• L-PCM: at 8, 11.025, 12, 16, 22.05, 24, 32, 44.1, 48, 88.2, 96, 176.4, and 192 kHz
  • AAC: 16-320 kbps (incl. VBR) at 11.025, 12, 16, 22.05, 24, 32, 44.1, and 48 kHz
  • HE-AAC: 32-144 kbps at 11.025, 12, 16, 22.05, 24, 32, 44.1, and 48 kHz
  • ALAC: 16-24 bit at 8, 11.025, 12, 16, 22.05, 24, 32, 44.1, 48, 88.2, 96, 176.4, and 192 kHz
  • AIFF: 16-24 bit at 8, 11.025, 12, 16, 22.05, 24, 32, 44.1, 48, 88.2, 96, 176.4, and 192 kHz

Audio Features

  • Play Mode : Normal / Repeat / Shuffle / Shuffle & Repeat / Repeat 1 Song / SensMeTM channels
  • Bluetooth Feature & Device Bluetooth Audio
  • Audio Codec : SBC, aptX codecs

Display

  • Display Technology : TFT display with white-LED backlight
  • Screen Size : 2.2 inch (5.6 cm) QVGA (320×240 pixels) 262,144 colors

General

  • Backlit Color : White
  • Music Storage Capacity (Approx) : 64 GB (expandable via optional microSD to 192 GB)

Hardware

  • Display : 2.2 in. QVGA TFT display (320 x 240 pixels) 262,144 colors
  • System Requirements : IBM PC/AT compatible computer preinstalled with the following Windows operating systems1:
  • Interface : Hi-Speed USB (USB 2.0 compliant)

Inputs and Outputs

  • Digital Audio Input(s) : WM-Port (22 pin)
  • USB Port(s) : High-speed USB 2.0 compliant
  • Headphone Output : Stereo mini-jack

Memory

  • User Memory Capacity (Approx.) : microSD (up to 2 GB) microSDHC (up to 32 GB) microSDXC (64 GB and more up to 128 GB)
  • Memory Size : 64 GB

Power

  • Power Type : Built-in Rechargeable Li-ion Battery (weight 20 g separately)
  • Battery Indicator : LED Battery Life Indicator (Green/Orange/Red)
  • Battery Charging (Approx) : USB-based:
  • 4 Hrs (full charge)
  • Battery Capacity : 960 mA/h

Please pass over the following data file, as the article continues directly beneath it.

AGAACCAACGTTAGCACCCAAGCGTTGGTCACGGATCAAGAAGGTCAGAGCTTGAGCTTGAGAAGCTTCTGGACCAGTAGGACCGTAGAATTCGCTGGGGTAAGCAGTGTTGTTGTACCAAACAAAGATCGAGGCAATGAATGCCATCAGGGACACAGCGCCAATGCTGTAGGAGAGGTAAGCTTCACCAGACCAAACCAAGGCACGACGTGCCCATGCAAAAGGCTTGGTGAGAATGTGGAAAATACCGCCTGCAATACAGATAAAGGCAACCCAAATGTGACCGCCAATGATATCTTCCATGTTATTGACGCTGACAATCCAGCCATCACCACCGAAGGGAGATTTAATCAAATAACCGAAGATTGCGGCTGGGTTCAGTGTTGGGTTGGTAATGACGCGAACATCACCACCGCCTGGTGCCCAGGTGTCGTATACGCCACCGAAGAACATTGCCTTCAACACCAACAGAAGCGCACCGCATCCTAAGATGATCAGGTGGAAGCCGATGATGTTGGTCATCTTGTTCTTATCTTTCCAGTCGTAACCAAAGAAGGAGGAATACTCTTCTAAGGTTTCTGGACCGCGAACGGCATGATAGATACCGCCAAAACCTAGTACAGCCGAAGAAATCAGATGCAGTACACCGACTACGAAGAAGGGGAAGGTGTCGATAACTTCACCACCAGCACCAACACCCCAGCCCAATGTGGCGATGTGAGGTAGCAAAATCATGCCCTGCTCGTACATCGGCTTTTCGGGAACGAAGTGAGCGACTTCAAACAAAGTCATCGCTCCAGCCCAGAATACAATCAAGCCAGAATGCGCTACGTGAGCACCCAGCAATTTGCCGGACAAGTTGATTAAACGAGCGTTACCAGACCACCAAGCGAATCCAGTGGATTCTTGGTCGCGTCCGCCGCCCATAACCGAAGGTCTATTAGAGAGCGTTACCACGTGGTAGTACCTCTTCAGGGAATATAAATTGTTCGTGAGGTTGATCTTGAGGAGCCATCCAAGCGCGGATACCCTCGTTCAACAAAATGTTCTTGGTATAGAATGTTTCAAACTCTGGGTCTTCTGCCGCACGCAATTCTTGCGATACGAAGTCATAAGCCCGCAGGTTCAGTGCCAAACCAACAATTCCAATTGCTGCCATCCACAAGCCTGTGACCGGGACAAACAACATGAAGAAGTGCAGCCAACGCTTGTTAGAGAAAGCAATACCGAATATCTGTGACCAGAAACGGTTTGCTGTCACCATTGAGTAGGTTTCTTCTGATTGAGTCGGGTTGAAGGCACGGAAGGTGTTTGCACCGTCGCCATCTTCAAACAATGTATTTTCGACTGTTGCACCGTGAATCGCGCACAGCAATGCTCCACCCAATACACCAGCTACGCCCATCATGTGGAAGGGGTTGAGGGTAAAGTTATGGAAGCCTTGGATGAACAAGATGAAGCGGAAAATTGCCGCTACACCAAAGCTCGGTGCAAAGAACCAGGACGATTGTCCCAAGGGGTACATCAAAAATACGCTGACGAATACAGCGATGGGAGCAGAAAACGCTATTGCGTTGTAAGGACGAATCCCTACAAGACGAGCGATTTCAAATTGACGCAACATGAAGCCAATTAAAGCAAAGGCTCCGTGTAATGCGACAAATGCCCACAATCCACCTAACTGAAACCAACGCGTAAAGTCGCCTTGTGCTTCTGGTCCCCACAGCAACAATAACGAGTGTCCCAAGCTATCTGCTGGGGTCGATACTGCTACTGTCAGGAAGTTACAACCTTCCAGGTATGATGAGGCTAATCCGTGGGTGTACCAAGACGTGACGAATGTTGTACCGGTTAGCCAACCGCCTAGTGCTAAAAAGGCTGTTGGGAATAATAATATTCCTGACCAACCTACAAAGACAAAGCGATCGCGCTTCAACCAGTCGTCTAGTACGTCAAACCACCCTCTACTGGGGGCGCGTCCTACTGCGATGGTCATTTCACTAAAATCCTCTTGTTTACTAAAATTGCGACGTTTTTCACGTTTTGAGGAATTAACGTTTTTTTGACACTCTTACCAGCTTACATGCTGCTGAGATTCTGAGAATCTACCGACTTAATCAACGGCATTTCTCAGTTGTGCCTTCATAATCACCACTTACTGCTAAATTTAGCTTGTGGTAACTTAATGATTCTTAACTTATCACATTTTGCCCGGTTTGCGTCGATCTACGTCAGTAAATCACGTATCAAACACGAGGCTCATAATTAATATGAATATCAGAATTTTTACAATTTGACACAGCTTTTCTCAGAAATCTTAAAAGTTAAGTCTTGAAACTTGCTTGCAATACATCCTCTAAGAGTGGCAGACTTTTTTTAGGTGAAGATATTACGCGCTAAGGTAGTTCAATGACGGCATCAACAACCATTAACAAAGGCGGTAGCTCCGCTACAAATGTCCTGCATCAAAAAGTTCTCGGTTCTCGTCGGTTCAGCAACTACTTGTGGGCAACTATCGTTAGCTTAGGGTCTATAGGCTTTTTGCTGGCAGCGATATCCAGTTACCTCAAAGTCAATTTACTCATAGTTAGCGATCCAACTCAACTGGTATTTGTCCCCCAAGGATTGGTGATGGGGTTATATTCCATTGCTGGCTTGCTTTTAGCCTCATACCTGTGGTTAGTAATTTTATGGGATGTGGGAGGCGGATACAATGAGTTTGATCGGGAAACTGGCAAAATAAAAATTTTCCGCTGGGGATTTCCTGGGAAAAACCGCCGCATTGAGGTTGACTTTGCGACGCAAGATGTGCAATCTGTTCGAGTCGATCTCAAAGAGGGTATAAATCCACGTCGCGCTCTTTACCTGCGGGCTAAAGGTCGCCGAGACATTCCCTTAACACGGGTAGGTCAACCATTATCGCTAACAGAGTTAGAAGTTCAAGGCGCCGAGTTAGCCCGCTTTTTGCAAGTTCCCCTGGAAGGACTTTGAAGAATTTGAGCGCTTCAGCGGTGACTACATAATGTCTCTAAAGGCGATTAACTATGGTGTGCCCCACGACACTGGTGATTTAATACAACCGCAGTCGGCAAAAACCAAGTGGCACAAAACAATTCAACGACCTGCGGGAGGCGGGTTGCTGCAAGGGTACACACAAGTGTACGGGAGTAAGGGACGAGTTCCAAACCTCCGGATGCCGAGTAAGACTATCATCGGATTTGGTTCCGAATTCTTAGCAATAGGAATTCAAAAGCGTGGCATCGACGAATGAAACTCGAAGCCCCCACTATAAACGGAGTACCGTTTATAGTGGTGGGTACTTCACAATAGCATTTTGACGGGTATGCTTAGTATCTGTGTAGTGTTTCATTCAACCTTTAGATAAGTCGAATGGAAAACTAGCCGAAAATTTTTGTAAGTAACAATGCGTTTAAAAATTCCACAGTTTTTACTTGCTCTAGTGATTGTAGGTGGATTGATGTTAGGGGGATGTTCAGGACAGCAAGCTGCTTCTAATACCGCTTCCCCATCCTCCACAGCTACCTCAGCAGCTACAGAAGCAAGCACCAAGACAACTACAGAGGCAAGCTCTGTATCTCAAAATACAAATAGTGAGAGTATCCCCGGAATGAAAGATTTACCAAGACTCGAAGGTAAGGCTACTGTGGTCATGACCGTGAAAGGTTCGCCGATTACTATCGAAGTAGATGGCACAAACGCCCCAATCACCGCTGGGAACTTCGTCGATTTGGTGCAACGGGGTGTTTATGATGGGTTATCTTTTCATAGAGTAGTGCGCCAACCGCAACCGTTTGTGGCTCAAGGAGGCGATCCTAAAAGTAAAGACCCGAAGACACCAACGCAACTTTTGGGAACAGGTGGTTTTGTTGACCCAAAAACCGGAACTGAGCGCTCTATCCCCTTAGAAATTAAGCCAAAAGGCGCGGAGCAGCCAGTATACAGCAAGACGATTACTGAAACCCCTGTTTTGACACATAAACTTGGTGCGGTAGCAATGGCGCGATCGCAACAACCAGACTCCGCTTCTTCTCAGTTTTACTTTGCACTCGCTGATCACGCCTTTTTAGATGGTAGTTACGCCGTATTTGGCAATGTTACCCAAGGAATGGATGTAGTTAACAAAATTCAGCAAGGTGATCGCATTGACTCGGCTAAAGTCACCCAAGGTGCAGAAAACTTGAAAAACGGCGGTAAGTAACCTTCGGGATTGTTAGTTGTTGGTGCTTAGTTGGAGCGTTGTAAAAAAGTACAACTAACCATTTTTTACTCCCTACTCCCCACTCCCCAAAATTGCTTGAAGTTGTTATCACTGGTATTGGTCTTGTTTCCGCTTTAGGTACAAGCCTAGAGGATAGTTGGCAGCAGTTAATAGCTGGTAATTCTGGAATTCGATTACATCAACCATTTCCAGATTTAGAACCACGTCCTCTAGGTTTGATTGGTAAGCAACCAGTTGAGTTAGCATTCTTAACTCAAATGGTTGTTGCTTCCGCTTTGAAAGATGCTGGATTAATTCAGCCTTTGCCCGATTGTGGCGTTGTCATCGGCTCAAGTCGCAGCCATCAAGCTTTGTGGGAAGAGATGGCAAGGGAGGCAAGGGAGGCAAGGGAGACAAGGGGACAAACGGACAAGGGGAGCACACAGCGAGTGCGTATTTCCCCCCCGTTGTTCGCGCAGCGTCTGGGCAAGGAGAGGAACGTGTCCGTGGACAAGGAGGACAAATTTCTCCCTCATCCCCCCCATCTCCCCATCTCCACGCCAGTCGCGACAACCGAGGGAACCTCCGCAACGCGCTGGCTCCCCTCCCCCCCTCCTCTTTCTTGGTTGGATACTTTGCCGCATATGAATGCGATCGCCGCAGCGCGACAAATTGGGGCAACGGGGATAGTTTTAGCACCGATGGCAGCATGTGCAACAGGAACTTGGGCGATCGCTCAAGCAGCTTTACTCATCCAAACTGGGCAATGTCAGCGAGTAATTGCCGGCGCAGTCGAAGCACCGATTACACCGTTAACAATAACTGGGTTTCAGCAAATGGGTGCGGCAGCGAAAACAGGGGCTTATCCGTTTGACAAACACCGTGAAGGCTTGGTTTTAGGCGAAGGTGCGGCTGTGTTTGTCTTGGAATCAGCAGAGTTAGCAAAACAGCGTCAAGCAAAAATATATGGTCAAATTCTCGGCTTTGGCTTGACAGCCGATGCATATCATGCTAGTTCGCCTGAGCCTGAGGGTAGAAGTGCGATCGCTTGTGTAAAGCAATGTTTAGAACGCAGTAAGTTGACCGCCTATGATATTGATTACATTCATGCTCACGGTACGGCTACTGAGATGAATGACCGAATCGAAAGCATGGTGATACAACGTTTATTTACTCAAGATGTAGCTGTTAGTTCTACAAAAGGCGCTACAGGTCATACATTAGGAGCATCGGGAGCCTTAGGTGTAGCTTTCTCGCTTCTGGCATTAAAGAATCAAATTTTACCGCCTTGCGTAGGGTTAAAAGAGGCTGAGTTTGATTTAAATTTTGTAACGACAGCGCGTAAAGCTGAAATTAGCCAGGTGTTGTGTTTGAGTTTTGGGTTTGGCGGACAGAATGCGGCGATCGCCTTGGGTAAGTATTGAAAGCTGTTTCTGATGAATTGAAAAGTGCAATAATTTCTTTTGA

• Output Power : 10 + 10 mW
  • Recharging Time : Approx. 4 hours
4.0
03
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12 Responses

  1. Jsilver

    Hello. I’m almost set on buying the A17 but I do have one question. It is very important to me that the player can store all my music library (currently 155 GB and always expanding) and I was pleased to read about your use of an SD card with an adapter and thus expanding the final capacity to 320GB (!). However, the player specs say that it can accomodate a microSD card up to 128GB. If it is possible to go beyond that, why wouldn’t Sony use that information to their advantage?

    My concern is this: would it be a problem if I tried to expand the player’s memory beyond the advertised 192GB? You seem to have done it with no quarrels but I just wanted to make sure. Thank you for the amazing reviews.

    Reply
    • 24bit

      200gb micro SD cards are now available, I’ve a Sandisk 200gb micro sd and it works perfectly as it normally would. Most companies were more than likely aware a 200gb micro sd was on the way but probably didn’t want to tell people it could handle 200gb. Companies that large dont care about rewriting specs to keep current or up to date, once that box and label art is done, its done and the odds of them editing their products descriptions are extremely low.